Wednesday, October 28, 2009

Naturally Speaking

I was at another conference the other day and the presenter rambled on about this and that (don't they always?).

He caught my attention when he spoke about 21st Century Skills: "students won't have to use the keyboards and won't have to learn to type. It's a new form of communication skill - they'll be using Dragon Naturally Speaking instead" and then he spoke of the dramatic improvements to DNS and how it's tuned to the user's voice and that we have to transform our schools and our teaching to take advantage of this different manner of communication.

I nearly snorted in my teacup. I remember when DNS (or it's corporate predecessor) was relatively new - 12 years ago - I got it free with Corel Wordperfect. It didn't work very well then and it doesn't work very well now and it has nothing to do with the program and its capabilities.

First, voice control is always touted as a boon for the student who can't learn to type, for SpecEd, for the less-capable student. The problem is that voice control is a lousy interface model and totally inappropriate for those who don't write well to begin with, uh, like, it thinks, no , back up, delete, tries to uh, get rite the students words but it dozen quite do it, uh, like, yeah. .

Additionally, a student is rarely in a room or environment appropriate for voice control. There are other students around who are problems not because their voices add words to what the program hears but because they are a distraction and the DNS user is a distraction right back. How often would he be trying to think of what to say when he overhears the kid next to him saying something that catches his ear? He'd be constantly trying to get back on task -- multi-tasking is not a human feature.

Can you imagine 25 students in a computer lab using DNS simultaneously, trying to format a paper, correct an error, compose a sentence ... out loud?

Now add in the fact that most students who use DNS are special ed, 504, IEP students. The only time or place they should use DNS is in a solo situation with no distraction -- how often is THAT happening in your school? Then go to college - you can't use voice control in the library, in class, in any populated environment and probably not even in your dorm room. Who wants to be "writing a paper, email, letter out loud in the coffee shop? Force the world to listen to your next great idea? Plop on your headphones or earbuds and then speak WAY TOO LOUDLY and everyone has to shush you so they can hear the TV or the music or their conversation? Your roommate will kill you if he has to listen to you try and compose a paper. The click of the keyboard is white, background noise. Speech recognition is unbearably irritating if you're an innocent bystander.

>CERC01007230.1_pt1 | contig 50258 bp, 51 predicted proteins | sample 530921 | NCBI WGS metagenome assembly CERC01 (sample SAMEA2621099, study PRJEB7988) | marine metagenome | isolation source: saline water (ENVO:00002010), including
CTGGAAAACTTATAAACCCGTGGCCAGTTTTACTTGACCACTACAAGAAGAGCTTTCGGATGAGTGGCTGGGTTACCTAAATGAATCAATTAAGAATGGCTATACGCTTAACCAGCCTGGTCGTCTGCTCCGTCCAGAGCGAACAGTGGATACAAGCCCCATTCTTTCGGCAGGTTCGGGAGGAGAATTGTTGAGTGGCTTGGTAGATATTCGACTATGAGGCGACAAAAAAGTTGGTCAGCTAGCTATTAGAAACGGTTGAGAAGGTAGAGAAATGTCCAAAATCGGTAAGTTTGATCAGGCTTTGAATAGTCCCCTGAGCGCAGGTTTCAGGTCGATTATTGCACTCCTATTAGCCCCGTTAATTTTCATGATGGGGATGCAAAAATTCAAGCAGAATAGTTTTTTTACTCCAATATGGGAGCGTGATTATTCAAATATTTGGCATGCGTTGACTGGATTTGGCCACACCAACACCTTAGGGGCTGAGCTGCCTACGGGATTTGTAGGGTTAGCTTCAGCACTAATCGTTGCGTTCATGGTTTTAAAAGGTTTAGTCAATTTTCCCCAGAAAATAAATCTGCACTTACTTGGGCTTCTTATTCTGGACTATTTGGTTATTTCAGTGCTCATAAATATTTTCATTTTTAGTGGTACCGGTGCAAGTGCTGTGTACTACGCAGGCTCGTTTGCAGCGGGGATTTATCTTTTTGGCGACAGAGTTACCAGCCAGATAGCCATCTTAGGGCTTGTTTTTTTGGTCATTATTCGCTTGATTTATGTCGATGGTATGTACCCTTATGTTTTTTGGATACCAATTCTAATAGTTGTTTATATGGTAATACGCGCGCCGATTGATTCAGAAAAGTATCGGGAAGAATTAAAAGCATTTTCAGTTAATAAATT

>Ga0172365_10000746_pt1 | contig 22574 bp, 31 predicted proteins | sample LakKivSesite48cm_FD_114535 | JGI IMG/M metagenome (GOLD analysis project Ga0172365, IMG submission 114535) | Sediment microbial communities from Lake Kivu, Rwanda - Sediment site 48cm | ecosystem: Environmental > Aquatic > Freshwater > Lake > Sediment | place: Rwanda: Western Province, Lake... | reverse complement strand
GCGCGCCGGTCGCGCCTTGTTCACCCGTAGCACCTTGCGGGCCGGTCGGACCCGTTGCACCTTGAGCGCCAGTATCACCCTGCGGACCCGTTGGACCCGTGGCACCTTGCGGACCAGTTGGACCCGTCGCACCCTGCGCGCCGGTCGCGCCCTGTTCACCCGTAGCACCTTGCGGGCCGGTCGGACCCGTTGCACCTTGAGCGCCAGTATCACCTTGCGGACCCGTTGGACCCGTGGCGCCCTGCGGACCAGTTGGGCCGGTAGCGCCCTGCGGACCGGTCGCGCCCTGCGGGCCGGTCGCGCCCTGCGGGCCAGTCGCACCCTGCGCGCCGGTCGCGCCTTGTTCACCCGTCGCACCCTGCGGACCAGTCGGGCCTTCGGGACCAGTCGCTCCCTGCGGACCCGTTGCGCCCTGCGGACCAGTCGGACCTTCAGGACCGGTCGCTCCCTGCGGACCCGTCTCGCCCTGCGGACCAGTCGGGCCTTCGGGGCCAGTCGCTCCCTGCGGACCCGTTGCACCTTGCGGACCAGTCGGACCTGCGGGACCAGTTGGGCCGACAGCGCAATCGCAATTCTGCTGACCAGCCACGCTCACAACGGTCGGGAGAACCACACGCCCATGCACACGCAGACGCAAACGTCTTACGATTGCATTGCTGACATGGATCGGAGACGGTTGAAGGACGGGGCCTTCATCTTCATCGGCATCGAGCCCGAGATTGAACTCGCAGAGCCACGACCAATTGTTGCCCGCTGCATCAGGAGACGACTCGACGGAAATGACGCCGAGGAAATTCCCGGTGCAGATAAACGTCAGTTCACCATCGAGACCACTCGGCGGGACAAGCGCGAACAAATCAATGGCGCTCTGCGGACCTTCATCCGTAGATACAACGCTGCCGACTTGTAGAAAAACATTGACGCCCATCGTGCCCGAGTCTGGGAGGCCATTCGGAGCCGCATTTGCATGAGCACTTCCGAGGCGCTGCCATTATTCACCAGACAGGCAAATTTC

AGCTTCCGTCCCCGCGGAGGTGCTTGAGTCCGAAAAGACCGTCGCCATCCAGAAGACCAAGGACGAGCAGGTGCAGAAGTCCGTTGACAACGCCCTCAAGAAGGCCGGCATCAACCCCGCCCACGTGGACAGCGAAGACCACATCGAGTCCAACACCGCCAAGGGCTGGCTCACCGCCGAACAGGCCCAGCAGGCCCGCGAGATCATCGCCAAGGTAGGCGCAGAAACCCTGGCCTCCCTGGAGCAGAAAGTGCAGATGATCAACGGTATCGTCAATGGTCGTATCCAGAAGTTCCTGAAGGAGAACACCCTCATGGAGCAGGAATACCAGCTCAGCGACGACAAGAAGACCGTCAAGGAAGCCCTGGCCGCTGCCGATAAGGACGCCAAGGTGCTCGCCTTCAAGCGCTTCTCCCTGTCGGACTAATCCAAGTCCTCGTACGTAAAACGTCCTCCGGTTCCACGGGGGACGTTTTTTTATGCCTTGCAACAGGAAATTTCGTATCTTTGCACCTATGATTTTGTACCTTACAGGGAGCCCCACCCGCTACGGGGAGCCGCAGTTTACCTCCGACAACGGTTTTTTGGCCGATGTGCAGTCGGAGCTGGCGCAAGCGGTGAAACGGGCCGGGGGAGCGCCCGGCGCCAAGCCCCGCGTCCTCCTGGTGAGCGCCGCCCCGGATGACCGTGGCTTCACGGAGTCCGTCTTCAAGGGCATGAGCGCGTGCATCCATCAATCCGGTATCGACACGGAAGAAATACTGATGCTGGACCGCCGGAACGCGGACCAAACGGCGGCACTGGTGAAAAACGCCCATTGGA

Try to use voice control at work? Not happening and not worth it. The writing that most people do is not long enough or is too complicated (filling in forms, tabbing through text boxes, etc) to find any improvements with DNS.

In a manipulative sense, it is much less accurate and fine-grained than fingers or pointing device. As Jakob Nielson put it, "it's even less suitable for most everyday interactions because it's a less data-rich channel and it's harder to specify something in words than to choose it on a graphical display."

Is it faster? Yes, in limited circumstances. Is it more efficient? Not unless you can write very well, compose on the fly, organize in your head, and speak in complete sentences that follow the rules of proper grammar.

Lastly, my biggest concern is that, for many of the above reasons, keyboarding DOESN'T go away and the student will not have learned the skill. Now what? Where's your 21st Century Communication Skill now?

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